And as well as the dog, there’s indoor space. There’s a big common room/kitchen with heat and light and tables and a strong smell of supernoodles and lots of campers charging their phones and cameras and laptops. It’s cloudy and windy and damp so it’s nice to be inside for once.

Everybody in this room has exactly the same plastic Ikea cups and plates, exactly the same as the ones in the back of my campervan. Are they all renting their vans from the same company or do all the companies just go to Ikea and choose exactly the same mint-green plastic plates?

My Kindle has been plugged in all day but hasn’t charged. Maybe it’s the wire then? Maybe my phone will come to life when I get home and plug in a working wire.

There’s a campsite cat too. It came into the common room – mostly black, white face and legs and apparently either friendly or keen on trying to beg supernoodles.


Iceland 2017: Sept 28

More idiots. Only one other van was left when I got up and they’d locked the toilet block from the inside. Not the individual cubicle but the whole block. I tried the door and got a mumble from within. Ten minutes later, I did everything short of smashing the door down. Communal space! Warmth! Water! Toilets! Not your personal whatever-you-think-you’re-doing-in-there-for-so-long! I was so angry I drove off to Snaefellsnes without basic morning jobs like washing up my plate & knife, brushing my teeth or even getting properly dressed.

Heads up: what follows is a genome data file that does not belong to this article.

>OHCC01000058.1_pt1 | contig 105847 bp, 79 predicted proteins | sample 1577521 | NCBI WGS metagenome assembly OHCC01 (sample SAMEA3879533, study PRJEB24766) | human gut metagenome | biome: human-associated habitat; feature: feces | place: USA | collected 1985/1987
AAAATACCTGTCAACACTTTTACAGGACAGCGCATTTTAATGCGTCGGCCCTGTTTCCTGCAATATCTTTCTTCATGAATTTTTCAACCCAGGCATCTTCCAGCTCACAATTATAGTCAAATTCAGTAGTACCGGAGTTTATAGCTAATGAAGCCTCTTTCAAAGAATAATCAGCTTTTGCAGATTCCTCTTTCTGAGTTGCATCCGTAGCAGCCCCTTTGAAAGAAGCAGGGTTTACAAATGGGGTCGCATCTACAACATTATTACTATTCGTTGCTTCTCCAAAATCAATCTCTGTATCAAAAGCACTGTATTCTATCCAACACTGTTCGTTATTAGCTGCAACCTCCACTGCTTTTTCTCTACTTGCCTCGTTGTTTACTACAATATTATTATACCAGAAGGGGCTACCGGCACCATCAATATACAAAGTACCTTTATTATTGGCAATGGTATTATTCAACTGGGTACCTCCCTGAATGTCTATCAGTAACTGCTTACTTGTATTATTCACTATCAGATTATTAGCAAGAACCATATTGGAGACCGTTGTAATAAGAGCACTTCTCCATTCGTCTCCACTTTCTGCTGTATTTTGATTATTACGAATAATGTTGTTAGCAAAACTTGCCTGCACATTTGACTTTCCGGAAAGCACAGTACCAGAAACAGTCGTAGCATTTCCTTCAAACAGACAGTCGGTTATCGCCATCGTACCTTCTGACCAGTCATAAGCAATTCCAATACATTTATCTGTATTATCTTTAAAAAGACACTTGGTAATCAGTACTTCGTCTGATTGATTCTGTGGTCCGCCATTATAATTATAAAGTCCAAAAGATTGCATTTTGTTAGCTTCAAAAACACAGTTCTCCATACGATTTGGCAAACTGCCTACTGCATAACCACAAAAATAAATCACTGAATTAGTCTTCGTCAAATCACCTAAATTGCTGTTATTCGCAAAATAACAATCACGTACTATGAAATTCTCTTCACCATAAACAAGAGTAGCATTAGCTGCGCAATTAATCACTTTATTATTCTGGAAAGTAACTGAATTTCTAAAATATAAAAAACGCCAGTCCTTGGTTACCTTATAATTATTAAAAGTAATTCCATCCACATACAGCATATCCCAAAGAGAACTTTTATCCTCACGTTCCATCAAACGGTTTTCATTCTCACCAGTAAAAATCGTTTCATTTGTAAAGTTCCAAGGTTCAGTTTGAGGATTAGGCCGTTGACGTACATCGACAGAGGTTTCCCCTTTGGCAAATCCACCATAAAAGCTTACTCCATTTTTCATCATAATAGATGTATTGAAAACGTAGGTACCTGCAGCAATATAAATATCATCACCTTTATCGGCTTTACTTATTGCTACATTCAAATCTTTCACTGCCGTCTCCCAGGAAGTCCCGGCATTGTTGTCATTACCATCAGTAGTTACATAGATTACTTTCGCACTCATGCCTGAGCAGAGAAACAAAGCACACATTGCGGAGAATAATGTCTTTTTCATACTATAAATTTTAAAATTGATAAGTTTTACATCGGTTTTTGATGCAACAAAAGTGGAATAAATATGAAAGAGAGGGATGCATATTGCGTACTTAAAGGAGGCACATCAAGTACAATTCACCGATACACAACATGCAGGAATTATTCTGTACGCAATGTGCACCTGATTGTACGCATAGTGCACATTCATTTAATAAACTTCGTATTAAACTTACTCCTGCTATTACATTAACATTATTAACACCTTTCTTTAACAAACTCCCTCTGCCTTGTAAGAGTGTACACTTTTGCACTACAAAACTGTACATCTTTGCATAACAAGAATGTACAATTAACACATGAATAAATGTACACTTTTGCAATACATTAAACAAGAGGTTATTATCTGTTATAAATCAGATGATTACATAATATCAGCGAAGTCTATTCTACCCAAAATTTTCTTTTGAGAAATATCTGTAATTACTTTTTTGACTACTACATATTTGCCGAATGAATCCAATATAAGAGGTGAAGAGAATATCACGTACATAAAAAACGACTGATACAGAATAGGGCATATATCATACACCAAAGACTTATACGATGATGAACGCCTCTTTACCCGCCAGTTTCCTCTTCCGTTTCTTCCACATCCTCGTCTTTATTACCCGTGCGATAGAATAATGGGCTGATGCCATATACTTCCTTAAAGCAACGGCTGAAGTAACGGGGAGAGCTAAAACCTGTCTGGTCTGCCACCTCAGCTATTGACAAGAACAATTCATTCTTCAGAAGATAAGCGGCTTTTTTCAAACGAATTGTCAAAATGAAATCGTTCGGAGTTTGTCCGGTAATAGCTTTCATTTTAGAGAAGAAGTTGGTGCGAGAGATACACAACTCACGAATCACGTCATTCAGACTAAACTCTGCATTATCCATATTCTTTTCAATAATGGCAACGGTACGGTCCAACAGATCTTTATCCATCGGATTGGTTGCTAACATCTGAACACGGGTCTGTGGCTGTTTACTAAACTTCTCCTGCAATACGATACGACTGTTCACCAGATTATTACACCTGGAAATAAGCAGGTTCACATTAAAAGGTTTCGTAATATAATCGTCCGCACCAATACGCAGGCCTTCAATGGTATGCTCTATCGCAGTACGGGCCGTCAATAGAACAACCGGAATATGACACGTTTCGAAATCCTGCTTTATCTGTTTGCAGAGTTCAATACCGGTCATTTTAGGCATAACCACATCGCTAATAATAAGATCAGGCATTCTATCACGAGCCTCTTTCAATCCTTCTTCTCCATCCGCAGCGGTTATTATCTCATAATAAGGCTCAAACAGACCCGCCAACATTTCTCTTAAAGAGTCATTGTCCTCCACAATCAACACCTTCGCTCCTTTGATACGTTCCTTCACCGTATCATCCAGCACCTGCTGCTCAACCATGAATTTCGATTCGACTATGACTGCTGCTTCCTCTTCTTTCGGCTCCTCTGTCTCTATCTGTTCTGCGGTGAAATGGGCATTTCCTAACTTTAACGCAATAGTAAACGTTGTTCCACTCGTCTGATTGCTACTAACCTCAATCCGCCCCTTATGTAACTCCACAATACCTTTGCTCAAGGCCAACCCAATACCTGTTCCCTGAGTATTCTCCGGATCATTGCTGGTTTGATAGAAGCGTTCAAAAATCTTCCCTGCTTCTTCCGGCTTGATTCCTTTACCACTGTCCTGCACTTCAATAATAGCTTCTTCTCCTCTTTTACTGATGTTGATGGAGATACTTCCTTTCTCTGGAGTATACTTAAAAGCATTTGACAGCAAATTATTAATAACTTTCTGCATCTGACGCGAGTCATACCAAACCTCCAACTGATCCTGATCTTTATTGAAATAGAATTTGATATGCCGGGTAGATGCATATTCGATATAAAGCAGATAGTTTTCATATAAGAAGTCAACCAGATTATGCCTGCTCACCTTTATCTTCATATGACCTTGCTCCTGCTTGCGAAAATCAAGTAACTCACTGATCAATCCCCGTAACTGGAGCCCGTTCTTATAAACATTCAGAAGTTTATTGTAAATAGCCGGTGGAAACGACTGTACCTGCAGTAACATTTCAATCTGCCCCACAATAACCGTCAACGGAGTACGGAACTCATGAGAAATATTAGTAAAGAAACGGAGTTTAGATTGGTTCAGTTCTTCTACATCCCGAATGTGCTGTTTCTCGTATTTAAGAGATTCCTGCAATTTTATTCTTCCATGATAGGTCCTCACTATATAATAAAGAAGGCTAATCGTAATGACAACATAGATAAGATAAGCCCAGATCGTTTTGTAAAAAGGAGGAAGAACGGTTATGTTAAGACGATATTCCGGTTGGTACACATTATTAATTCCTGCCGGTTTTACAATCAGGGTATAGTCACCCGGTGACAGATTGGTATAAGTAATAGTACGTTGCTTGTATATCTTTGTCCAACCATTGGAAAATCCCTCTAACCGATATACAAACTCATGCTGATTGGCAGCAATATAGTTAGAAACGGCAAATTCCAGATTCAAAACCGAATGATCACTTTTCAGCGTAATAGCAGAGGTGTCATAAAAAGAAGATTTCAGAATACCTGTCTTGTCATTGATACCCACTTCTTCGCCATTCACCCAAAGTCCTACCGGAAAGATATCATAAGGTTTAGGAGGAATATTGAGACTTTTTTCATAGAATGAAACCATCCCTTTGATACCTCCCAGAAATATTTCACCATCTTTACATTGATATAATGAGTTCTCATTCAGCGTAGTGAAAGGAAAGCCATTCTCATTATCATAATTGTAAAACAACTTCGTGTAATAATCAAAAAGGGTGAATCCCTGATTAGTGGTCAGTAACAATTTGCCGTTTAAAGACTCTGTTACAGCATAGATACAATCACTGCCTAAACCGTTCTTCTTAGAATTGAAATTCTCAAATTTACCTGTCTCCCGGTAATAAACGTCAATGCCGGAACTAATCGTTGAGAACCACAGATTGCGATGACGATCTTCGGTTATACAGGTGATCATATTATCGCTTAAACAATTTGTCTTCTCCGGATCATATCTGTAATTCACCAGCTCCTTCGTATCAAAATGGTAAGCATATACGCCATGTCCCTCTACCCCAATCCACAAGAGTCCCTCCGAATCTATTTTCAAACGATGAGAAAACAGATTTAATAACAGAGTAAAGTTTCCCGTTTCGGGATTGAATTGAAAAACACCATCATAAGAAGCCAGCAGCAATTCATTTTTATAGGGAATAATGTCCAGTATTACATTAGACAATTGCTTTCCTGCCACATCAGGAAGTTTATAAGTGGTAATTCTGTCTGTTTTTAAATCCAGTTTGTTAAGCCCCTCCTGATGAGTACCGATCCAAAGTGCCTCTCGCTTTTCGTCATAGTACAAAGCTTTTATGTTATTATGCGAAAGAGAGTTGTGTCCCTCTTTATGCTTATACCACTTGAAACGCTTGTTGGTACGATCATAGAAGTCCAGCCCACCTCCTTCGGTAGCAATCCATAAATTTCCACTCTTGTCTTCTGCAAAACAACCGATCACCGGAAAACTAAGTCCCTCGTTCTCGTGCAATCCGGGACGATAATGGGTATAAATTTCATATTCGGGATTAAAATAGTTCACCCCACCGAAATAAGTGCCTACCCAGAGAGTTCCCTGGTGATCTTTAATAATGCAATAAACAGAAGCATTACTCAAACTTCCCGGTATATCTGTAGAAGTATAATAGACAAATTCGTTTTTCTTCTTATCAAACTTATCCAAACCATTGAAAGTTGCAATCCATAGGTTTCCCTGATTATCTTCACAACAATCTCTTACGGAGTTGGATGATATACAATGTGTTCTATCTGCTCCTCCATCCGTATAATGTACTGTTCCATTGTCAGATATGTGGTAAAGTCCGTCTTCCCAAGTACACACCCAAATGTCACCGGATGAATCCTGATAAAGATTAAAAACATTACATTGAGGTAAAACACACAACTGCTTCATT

It was less rainy than it had been and eventually the sun came out. I did the usual itinerary – Bjarnarfoss, Radfelgja, Arnarstapi, Hellnar, Djupalonssandur, then I climbed Saxholl, a crater I promised two or three years ago to come back to. 486 red iron steps up to the top (or possibly 388 – I counted both going up and coming down and was out by a whole hundred between the two numbers) or a perfect crunchy red pumice volcano.

Give or take photo stops, it was straight down to Akranes. I caught the red sunset reflecting on the mountains behind Borgarnes and I finally got Snaefellsjokull silhouetted against an orange sunset by the time I was on the road into Akranes, after it had been sitting under a cloud for the whole day as I drove round it.